XXXXX The Judicial Commissioner as well as the learned subordinate judge erred in thinking that merely because the arbitrator was designated with reference to the office held by him, it should be inferred that the parties intended not to supply that vacancy. Evidently the parties did not mention the name of any particular Judicial Commissioner as arbitrator because there may be a change in the personnel. The appointment of Judicial Commissioner as arbitrator by itself does not afford any indication that the parties to the agreement intended not to supply the vacancy if the Judicial Commissioner refused to act or is incapable of acting.'
In AIR 1980 SC 103 (Union of India v. Raghunath Singh & Co.) it was held : --
'The Arbitration clause in the contract between the parties ran as follows :
'All disputes or differences arising between the parties or their representative and the Controller of Rationing Delhi at any time hereafter and of whatever nature arising out of or in respect of the contract shall be referred for arbitration to the Chief Commissioner/ Director of Storage, Ministry of Food, Government of India, and his decision shall be final and binding.' The post of Director of Storage, Ministry of Food, Government of India was abolished and no person holding that post was available for arbitration for the purpose of the arbitration clause aforesaid. The Chief Commissioner, however, was available but he refused to act. That led the respondent company to apply to the Court under Section 8 of the Act for appointment of another Arbitrator. The argument put forward on behalf of the appellant is that when there was a named Arbitrator even though he was named by office, it was not open to the Court to supply the vacancy in his place under Section 8(1)(b) of the Act. We did not find any substance in this argument. The Court had no power to supply the vacancy under Section 8(1)(b) only if the arbitration agreement did show that the parties did not intend to supply the vacancy. If nosuch intention could be culled out from the arbitration clause, the Court could supply the vacancy. There is a direct decision of this Court in Prabhat General Agencies v. Union of India, (1971) 2 SCR 564 : (AIR 1971 SC 2298).'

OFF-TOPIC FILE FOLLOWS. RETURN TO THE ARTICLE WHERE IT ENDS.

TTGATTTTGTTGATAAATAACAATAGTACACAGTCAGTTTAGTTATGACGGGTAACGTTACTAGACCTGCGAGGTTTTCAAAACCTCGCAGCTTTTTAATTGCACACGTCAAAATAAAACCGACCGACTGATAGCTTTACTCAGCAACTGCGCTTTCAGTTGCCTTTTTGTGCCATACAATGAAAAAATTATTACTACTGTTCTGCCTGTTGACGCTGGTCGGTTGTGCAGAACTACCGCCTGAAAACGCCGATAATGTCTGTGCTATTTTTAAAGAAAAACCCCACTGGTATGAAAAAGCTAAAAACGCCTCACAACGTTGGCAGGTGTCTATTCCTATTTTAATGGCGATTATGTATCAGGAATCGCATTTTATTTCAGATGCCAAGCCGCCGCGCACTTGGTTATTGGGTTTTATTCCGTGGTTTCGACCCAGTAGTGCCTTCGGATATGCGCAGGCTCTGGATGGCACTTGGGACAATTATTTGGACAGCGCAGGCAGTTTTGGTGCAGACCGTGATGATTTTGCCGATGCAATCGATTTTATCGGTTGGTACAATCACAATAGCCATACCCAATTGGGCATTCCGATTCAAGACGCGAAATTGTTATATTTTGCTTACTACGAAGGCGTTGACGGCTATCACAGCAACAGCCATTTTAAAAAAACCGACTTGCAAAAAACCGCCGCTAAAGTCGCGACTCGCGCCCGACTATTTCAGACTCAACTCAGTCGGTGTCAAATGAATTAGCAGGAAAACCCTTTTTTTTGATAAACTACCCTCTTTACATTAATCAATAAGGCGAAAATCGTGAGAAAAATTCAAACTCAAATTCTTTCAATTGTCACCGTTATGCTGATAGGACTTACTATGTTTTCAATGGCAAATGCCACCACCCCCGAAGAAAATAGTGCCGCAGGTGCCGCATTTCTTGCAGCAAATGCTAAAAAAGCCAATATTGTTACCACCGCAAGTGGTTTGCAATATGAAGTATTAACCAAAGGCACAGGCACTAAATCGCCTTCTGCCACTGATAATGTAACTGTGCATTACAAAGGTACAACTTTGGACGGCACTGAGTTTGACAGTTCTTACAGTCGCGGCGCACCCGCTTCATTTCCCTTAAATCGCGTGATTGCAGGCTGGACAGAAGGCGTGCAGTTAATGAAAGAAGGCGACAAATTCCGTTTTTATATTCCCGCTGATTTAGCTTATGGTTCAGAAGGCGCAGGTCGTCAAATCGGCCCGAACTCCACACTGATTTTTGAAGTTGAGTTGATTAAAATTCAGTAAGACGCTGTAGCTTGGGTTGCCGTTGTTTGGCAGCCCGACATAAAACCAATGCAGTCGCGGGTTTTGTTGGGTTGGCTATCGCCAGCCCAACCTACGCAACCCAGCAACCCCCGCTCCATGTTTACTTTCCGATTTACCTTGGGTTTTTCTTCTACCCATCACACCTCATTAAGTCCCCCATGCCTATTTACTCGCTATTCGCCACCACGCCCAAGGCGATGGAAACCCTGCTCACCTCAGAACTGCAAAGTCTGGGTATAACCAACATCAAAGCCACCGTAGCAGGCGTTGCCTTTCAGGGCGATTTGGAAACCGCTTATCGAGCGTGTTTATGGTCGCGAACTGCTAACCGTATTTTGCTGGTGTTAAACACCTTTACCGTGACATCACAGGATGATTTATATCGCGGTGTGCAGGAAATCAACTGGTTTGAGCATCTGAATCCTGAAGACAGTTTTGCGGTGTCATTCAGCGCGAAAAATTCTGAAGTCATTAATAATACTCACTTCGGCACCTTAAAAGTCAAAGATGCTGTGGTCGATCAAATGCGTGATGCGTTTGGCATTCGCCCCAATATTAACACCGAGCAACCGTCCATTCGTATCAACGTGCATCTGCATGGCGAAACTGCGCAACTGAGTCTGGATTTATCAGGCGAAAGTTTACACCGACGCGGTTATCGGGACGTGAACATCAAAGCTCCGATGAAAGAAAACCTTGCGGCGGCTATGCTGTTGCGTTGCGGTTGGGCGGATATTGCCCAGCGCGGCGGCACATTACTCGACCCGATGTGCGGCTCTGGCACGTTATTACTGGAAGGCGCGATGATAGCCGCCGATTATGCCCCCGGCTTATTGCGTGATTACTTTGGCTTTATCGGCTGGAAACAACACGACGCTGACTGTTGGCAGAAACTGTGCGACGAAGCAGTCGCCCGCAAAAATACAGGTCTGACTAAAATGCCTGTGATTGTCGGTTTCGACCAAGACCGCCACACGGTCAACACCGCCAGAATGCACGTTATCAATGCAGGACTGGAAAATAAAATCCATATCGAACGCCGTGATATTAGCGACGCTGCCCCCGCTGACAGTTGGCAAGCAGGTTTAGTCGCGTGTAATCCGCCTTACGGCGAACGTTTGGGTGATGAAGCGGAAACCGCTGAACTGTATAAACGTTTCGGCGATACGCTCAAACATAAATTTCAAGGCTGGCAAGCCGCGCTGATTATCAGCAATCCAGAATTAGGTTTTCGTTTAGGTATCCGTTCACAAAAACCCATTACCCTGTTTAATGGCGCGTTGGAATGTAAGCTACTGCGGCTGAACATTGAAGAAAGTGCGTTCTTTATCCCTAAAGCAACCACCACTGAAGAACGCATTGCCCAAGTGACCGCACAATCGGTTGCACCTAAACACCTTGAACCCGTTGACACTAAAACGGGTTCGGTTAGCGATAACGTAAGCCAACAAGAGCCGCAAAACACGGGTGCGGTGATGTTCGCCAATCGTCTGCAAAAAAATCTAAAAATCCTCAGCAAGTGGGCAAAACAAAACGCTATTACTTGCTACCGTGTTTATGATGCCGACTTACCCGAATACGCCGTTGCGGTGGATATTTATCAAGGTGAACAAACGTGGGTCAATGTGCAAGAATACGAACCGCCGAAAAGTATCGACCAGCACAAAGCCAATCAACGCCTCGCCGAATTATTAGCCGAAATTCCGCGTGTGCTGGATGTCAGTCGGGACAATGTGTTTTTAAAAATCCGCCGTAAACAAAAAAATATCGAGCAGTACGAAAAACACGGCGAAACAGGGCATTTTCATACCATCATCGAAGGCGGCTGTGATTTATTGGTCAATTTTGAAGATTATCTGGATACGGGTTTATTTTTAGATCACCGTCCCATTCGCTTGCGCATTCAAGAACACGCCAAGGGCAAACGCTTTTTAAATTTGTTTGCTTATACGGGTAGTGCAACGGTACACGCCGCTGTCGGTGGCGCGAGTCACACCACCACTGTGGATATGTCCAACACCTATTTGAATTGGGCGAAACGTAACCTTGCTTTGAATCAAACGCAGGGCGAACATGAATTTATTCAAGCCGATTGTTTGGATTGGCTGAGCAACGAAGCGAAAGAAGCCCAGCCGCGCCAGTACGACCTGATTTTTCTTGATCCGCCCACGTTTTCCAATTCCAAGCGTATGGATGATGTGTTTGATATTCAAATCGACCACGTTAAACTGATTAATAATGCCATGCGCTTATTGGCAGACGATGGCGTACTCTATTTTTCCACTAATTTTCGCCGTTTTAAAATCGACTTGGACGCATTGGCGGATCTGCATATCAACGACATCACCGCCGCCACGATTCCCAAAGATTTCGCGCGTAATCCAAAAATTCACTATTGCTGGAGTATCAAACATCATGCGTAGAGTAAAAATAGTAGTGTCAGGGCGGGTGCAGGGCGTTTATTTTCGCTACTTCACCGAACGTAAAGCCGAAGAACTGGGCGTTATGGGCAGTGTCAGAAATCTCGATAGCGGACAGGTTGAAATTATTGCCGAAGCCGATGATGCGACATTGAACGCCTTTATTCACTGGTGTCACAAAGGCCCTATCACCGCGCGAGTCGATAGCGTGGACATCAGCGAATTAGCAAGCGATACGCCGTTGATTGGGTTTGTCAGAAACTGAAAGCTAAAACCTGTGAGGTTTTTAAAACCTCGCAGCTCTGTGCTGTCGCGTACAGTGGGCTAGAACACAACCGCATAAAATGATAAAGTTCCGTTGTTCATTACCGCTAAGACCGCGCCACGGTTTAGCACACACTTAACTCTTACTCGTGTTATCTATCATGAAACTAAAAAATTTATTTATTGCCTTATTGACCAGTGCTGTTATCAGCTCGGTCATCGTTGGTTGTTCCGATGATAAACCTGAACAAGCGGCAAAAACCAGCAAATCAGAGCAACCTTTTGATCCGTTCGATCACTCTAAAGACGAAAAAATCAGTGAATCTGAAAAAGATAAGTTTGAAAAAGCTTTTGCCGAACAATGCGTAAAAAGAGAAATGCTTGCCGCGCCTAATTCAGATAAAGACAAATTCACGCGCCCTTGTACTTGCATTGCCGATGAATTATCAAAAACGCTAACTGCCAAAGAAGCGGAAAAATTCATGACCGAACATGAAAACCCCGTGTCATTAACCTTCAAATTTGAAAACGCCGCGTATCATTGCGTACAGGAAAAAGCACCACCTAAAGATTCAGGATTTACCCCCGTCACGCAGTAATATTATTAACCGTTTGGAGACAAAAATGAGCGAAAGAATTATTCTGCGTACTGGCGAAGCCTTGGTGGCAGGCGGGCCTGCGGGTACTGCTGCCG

In AIR 1983 Guj 233 (Sindhy Resettlement Corporation Ltd. v. Ambavi Raghu), it was held:
'The contention of the learned Advocate for the appellant-Corporation is not well founded for the obvious reason that in absence of negative intention specifically expressed in a given arbitration agreement that the parties did not intend to fill in the vacancy, the Court is under an obligation to refer the matter to arbitration since the parties are deemed to have intended in absence of such a negative agreement to resolve their dispute or differences arising between them by reference to arbitration. In Prabhat General Agencies v. Union of India, AIR 1971 SC 2298, the Supreme Court held that the language of the provision in Section 8 is not that the parties intended to supply the vacancy but on the other hand it is that 'the parties did not intend to supply the vacancy'. The Supreme Court made it clear that if the agreement is silent as regards supplying the vacancy, the law presumes that the parties intended to supply the vacancy. This principle of the Supreme Court has been reiterated by the Supreme Court in its latter decision in Union of India v. Raghunath Singh & Co., AIR 1980 SC 103. In the present agreement there is absence of negative intention as required by Section 8 to hold that the arbitration agreement failed and Judge was, therefore, perfectly justified in rejectingthe objection of the appellant-Corporation......'